We all have been at a point in our life, where we have closely looked at or observed birds. Be it in school, in the zoo or even sitting lethargically in our backyards. While it can be a great way to pass time for most of us, birding or birdwatching is actually a passion for quite a few people. You need binoculars, costly camera lenses, and a lot of patience to learn about birds. So, if you have a smartphone and you’re curious, here are the best bird apps in 2020.
1. Collins Bird Guide
Best for – Bird Education Guide
This app comes from Collins which is a major publishing house for educational and informative books. On the same lines, as you would see in a hardbound book, this app also features illustrations and extremely comprehensive details about over 700 bird species. Besides all this, If you’ve kids in your house, you can also take advantage of in-app purchases, and enjoy documentary grade videos on the screen.
I agree that the app comes at $19, plus many in-app purchases, but if you have an iPad, I’m sure you and kids around you are going to love this on a larger screen.
2. Merlin Bird ID
Best for – Identifying Birds with pictures
is there an app to identify birds? Yes. The app has a bird identifier that lets you click pictures of any bird or upload from your local storage and detects it for you. I thought this won’t work, but it really is a great way if you’re in the wilderness and clueless about the bird you’re looking at.
Another useful feature of this app is downloadable Bird packs. These packs contain information about birds such as photos, calls and songs of regions like the United States, Canada, Mexico, Asia, etc.
For example, if you choose U.S. Southwest, it’ll show you the entire bird database in the area of Arizona and New Mexico. You can scroll through dozens of pictures and also read about visual characteristics of the bird, how to identify, multiple high-quality audio sounds, etc.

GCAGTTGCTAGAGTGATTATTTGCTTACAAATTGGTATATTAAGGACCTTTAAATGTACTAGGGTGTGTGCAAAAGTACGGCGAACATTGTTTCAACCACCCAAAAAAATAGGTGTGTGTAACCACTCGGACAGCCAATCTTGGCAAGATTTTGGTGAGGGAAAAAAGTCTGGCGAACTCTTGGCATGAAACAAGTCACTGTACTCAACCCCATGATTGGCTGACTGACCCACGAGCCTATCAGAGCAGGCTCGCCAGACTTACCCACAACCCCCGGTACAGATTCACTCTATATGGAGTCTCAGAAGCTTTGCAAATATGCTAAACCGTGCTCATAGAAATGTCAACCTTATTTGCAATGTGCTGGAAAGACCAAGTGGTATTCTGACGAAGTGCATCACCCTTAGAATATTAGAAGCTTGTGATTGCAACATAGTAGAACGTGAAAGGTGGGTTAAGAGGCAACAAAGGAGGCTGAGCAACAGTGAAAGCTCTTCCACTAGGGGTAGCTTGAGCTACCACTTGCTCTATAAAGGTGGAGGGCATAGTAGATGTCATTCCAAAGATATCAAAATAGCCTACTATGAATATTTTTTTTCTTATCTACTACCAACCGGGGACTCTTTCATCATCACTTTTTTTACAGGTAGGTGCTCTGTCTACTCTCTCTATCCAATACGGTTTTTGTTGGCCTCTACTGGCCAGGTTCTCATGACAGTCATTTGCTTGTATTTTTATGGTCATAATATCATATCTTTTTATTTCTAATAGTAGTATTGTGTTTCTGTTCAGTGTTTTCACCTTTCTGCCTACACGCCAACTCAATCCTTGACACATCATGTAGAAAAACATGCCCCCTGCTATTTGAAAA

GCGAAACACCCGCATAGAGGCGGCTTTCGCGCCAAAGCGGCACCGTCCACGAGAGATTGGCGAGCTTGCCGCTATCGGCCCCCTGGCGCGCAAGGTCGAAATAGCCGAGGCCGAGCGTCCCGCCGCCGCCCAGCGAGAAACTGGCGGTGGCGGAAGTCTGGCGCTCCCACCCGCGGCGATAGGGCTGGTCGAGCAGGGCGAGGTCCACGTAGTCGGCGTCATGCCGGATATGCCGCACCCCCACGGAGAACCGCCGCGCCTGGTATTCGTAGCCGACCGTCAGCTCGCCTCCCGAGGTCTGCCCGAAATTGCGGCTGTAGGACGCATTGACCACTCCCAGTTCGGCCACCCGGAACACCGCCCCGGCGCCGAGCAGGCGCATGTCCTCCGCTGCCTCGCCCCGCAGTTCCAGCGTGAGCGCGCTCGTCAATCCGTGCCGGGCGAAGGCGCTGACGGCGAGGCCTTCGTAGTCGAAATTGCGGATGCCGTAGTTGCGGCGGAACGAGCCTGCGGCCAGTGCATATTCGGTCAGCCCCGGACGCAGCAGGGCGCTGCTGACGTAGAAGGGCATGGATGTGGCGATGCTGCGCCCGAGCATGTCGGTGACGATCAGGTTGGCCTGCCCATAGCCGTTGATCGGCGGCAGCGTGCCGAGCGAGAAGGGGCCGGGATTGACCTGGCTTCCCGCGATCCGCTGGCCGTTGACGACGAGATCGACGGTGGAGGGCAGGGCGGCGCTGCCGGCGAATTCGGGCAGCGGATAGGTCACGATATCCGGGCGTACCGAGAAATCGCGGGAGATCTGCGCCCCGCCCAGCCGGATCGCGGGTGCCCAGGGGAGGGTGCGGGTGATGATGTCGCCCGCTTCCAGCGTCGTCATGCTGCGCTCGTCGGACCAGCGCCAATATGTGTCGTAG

Best – Logging Birds
Unlike the above app where is more like a guide to find more about birds, this one lets you contribute in building and updating that database. The app is free and also allows user to enter data without any internet connection.
This app uses your geotagging and shows the user a bird checklist, filtered by your location which can help you identify them. You have the option to add bird sightings as you move on the trail using your phone’s GPS. This way you don’t have to stop, open the app and manually geo-tag every time you sight a bird.
Similar to the first app, this one is also managed by the Cornell Lab of Ornithology, which means that the data you’re viewing is top-notch and factually correct.
4. Song Sleuth
Best for – Detecting Birds with Sound
Developed by Wildlife Acoustics, Song Sleuth is touted the Shazam for birds, that’s it’ll tell you what bird species it’s with an audio sample.
The app also has Record and ID feature, so when you’re out and you hear a bird singing, simply record the song and the app will show you the most relatable birds with that sound. It shows the audio in the form of a spectrogram, so you compare your recording and example recording for better accuracy.
I did try to run some bird songs on YouTube, but it was more of a hit and miss. I still feel it’ll have better results on the field as you can use the audio editor in the app to isolate bird sound for better detection.
5. Chirp Birding
Best for – Social Network for Birders
If you’re a birder and you want to build a circle of fellow bird watchers, this one is a social networking app just for birders. You can sign in using and email or Facebook and the interface is similar to Facebook for mobile. You can set up your profile, send and receive friend requests and also like and comment on others post. The best part about this app is that once you have a circle you can create bird watching events, invite other people and do a lot more. This can be a great learning experience for both beginners and pro birdwatchers to exchange information.
If you don’t want to use other dedicated birdwatching apps like Merlin Bird or eBird, you can use the check-in feature in this app and create bird map for yourself.
Best for – Map View Sighting
Most of the Birding apps seem to be overly complicated and overloaded with information. GoBird exactly fills that gap. The best part of the app is the menu bar at the bottom. You can switch between a list view to photoshop view (maps) which shows you places around you where you can go birdwatching.
If the bird list and map view don’t satisfy you, the Rare bird section will surely do. It shows you user-generated data of rare bird sightings in your area along with pictures and general information.
So there are few apps which can help you when you go out next birding. While all the apps mentioned above can be used anywhere, apps that are specific to countries are also available on the app stores. Apps such as GoBried can help bird watchers keep a keen eye on only the bird native to their country or area. If you’re amateur or a pro birder, Merlin Bird ID should be your go-to choice.
Also read Best Astronomy Apps for iOS and Android